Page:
Red Bank Regional’s graduating class gathered in front of the Little Silver school Wednesday to hear classmates and teachers speak in memory of Riyadh’na Farrow and Albert Martin, seniors who both died suddenly last year.
The Class of 2013 planted two trees in honor of their deceased cohorts: a magnolia for Riyadh’na, and a redwood for Albert.
“They’ll always be here. Whether they knew them or not, students, parents, and teachers will know what they stood for: peace, love, understanding, wisdom, and growth,” said senior Zakiyah Godsey, addressing the class.
Ample signs of spring bloomed in Rumson Sunday along Bingham Avenue, above, and at the Linden Hill estate, right, where a yellow magnolia tree was on display as part of a garden tour.
Monday’s forecast is for sunshine and temperatures in the low 50s, according to the National Weather Service. (Click to enlarge)
A large tree fell on Monmouth Street in Red Bank Sunday morning, damaging a fence at the Crossfit Triple Threat gym at the corner of Pearl Street. Winds were light at the time, and it was unclear to redbankgreen if sidewalk- and road-construction work in the Monmouth Street streetscape project now underway was a factor. (Click to enlarge)
After months of arguing that Fair Haven’s tree ordinance is unconstitutional and needs to be put through a chipper, borough Councilman Bob Marchese is now proposing that it be dug up, balled and relocated.
That, he said, would at least begin to address the law’s most problematic elements, as demonstrated by a recent brouhaha over a 100-foot tulip poplar.
By JOHN T. WARD
After nearly a year of controversy, a 100-foot tulip poplar that rallied both supporters and detractors of Fair Haven’s tree preservation law is coming down.
With members saying they were swayed by the “compelling” testimony of an arborist last week, the borough planning board reversed itself Thursday night, giving builder Bob Susser of Rumson an OK to remove the tree on the site of a three-home development on Woodland Drive.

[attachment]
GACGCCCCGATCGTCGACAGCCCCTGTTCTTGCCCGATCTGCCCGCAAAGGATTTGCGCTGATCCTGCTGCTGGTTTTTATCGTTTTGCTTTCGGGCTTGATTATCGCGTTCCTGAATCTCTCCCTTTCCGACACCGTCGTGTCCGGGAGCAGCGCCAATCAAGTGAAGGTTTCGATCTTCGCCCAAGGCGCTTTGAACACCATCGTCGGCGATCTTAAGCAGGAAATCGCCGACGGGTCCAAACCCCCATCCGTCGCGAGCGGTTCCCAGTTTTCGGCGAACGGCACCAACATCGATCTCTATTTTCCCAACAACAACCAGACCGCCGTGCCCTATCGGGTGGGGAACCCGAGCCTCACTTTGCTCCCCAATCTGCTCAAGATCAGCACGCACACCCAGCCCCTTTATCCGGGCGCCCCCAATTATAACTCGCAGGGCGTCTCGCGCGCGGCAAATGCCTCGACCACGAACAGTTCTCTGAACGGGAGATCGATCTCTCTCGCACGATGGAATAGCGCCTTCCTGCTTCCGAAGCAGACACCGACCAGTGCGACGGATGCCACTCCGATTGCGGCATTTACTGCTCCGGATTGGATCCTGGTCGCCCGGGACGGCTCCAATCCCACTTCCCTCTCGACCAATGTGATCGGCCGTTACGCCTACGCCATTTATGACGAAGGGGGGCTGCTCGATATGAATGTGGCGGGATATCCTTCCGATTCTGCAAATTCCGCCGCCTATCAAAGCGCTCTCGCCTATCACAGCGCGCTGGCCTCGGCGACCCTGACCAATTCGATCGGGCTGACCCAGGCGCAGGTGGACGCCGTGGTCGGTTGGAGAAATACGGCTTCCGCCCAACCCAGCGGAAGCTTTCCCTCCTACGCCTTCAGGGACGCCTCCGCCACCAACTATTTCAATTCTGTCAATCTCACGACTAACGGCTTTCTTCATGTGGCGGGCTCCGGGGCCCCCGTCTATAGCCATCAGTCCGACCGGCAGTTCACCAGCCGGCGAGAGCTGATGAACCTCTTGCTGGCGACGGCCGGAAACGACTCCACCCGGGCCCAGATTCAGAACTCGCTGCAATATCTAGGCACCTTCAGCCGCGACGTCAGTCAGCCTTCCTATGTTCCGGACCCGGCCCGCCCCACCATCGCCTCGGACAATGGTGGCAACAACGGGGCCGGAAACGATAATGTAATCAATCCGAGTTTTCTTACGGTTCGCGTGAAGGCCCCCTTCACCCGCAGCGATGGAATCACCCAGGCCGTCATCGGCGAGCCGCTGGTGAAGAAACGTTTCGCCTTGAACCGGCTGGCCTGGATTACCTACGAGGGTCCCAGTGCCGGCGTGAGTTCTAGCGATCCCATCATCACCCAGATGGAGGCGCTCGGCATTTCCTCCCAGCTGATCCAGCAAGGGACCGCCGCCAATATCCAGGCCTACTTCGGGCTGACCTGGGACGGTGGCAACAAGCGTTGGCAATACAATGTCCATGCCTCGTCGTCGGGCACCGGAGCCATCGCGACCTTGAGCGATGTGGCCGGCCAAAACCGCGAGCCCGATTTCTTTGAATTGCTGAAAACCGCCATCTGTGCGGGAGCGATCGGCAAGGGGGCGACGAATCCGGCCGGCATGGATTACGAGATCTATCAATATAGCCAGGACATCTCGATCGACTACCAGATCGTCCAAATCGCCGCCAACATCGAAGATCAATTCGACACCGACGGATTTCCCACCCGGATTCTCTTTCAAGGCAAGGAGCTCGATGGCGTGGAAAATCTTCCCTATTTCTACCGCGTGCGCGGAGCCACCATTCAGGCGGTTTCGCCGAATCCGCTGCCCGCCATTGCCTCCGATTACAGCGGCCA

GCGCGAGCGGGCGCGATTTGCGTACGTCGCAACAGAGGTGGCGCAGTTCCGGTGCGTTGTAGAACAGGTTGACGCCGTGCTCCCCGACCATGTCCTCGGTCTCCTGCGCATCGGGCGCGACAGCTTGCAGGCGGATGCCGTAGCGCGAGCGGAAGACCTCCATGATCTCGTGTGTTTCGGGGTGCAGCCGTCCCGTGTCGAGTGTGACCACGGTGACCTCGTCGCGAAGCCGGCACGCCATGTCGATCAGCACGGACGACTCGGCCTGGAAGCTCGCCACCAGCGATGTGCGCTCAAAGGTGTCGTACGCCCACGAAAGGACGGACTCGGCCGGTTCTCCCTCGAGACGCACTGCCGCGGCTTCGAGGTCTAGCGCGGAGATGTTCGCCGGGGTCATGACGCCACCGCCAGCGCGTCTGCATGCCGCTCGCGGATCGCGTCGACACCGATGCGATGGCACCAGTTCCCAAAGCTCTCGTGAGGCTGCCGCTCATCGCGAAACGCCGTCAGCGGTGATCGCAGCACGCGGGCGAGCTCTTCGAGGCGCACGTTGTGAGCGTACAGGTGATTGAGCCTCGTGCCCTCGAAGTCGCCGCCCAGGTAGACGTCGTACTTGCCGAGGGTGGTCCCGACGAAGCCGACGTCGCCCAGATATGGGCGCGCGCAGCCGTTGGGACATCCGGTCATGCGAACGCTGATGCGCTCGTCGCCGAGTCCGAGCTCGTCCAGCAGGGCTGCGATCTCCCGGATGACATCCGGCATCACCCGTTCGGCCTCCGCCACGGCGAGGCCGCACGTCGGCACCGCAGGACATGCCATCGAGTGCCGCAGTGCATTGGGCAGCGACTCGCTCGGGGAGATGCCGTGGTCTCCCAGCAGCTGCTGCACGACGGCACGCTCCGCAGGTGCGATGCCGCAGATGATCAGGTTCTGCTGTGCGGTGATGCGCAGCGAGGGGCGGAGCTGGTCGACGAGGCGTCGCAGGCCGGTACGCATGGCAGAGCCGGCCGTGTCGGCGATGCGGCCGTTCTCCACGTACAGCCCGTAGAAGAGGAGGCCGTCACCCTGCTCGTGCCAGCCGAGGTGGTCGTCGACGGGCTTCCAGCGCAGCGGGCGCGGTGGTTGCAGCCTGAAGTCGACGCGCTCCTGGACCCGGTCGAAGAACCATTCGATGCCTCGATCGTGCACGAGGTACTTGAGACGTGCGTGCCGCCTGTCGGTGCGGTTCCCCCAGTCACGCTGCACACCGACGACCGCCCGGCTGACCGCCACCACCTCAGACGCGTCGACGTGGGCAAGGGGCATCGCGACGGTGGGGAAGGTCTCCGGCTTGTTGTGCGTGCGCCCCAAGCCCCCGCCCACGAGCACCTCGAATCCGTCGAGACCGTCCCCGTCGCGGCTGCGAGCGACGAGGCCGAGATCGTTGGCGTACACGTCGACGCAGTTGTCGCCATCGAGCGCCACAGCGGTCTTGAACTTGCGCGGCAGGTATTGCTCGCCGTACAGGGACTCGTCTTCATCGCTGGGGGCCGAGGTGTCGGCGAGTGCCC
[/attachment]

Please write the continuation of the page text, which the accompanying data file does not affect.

On the grounds of the First Presbyterian Church at Red Bank, atop Tower Hill, is a wonder of a nature: a paper-bark birch throwing off its clothes in paper-thin layers to reveal something purer underneath.
Red Bank arborist Bill Brooks tells redbankgreen that the exfoliation process occurs “pretty much year-round” for the trees, also known as white birch and canoe birch, because Native Americans used the detritus to waterproof their vessels.
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By JOHN T. WARD
An ethics issue, arcane rules about tree removal and the opposition of neighbors have turned a three-house subdivision in Fair Haven that once appeared problem-free into a movable battle of wits and passions.
On Wednesday night, Buttonwood Investors returns to the planning board for yet another go-round over its Woodland Drive property.
This time, however, it has a new plan for dealing with trees.
After almost a year and a half of on-and-off debate, an effort to trim Fair Haven’s tree-protection ordinance failed Monday night, the Asbury Park Press reports.
Mayor Mike Halfacre, who votes only in the event of a council tie, cast the decisive vote, halting amendments pushed by Councilman Bob Marchese that would have made it easier for property owners to remove trees.